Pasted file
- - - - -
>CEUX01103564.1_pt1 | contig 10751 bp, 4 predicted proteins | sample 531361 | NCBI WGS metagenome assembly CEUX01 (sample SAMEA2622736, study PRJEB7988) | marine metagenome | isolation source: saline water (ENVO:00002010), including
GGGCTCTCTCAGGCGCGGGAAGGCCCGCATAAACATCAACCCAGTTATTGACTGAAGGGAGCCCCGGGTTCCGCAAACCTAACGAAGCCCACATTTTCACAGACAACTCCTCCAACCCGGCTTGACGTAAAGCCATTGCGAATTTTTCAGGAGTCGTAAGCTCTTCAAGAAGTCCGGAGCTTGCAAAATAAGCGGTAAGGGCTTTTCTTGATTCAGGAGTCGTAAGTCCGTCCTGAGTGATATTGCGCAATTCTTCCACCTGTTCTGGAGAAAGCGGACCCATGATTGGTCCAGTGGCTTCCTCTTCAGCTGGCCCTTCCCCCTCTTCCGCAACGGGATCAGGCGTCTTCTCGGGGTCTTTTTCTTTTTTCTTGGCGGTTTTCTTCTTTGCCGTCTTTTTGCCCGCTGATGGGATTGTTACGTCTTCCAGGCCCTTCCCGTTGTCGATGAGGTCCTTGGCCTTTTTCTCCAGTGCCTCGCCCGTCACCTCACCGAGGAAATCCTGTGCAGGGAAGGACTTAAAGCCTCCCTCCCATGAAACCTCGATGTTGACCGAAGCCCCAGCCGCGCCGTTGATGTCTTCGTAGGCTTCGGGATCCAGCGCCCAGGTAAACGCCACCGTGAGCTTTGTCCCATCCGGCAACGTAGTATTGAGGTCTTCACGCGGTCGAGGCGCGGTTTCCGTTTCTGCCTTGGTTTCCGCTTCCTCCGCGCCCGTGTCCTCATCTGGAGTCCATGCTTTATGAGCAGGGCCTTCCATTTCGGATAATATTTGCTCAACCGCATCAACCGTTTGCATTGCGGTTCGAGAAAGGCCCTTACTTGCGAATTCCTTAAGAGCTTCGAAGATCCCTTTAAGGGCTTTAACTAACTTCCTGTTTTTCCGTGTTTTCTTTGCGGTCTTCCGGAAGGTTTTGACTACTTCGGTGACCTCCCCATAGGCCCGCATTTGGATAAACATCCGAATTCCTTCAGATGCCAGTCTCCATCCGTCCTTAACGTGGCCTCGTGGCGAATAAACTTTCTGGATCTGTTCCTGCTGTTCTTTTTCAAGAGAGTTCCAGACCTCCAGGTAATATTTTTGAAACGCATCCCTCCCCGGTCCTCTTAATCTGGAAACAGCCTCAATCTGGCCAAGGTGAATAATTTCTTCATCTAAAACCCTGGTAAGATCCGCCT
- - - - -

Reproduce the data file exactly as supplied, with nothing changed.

>CEUX01103564.1_pt1 | contig 10751 bp, 4 predicted proteins | sample 531361 | NCBI WGS metagenome assembly CEUX01 (sample SAMEA2622736, study PRJEB7988) | marine metagenome | isolation source: saline water (ENVO:00002010), including
GGGCTCTCTCAGGCGCGGGAAGGCCCGCATAAACATCAACCCAGTTATTGACTGAAGGGAGCCCCGGGTTCCGCAAACCTAACGAAGCCCACATTTTCACAGACAACTCCTCCAACCCGGCTTGACGTAAAGCCATTGCGAATTTTTCAGGAGTCGTAAGCTCTTCAAGAAGTCCGGAGCTTGCAAAATAAGCGGTAAGGGCTTTTCTTGATTCAGGAGTCGTAAGTCCGTCCTGAGTGATATTGCGCAATTCTTCCACCTGTTCTGGAGAAAGCGGACCCATGATTGGTCCAGTGGCTTCCTCTTCAGCTGGCCCTTCCCCCTCTTCCGCAACGGGATCAGGCGTCTTCTCGGGGTCTTTTTCTTTTTTCTTGGCGGTTTTCTTCTTTGCCGTCTTTTTGCCCGCTGATGGGATTGTTACGTCTTCCAGGCCCTTCCCGTTGTCGATGAGGTCCTTGGCCTTTTTCTCCAGTGCCTCGCCCGTCACCTCACCGAGGAAATCCTGTGCAGGGAAGGACTTAAAGCCTCCCTCCCATGAAACCTCGATGTTGACCGAAGCCCCAGCCGCGCCGTTGATGTCTTCGTAGGCTTCGGGATCCAGCGCCCAGGTAAACGCCACCGTGAGCTTTGTCCCATCCGGCAACGTAGTATTGAGGTCTTCACGCGGTCGAGGCGCGGTTTCCGTTTCTGCCTTGGTTTCCGCTTCCTCCGCGCCCGTGTCCTCATCTGGAGTCCATGCTTTATGAGCAGGGCCTTCCATTTCGGATAATATTTGCTCAACCGCATCAACCGTTTGCATTGCGGTTCGAGAAAGGCCCTTACTTGCGAATTCCTTAAGAGCTTCGAAGATCCCTTTAAGGGCTTTAACTAACTTCCTGTTTTTCCGTGTTTTCTTTGCGGTCTTCCGGAAGGTTTTGACTACTTCGGTGACCTCCCCATAGGCCCGCATTTGGATAAACATCCGAATTCCTTCAGATGCCAGTCTCCATCCGTCCTTAACGTGGCCTCGTGGCGAATAAACTTTCTGGATCTGTTCCTGCTGTTCTTTTTCAAGAGAGTTCCAGACCTCCAGGTAATATTTTTGAAACGCATCCCTCCCCGGTCCTCTTAATCTGGAAACAGCCTCAATCTGGCCAAGGTGAATAATTTCTTCATCTAAAACCCTGGTAAGATCCGCCT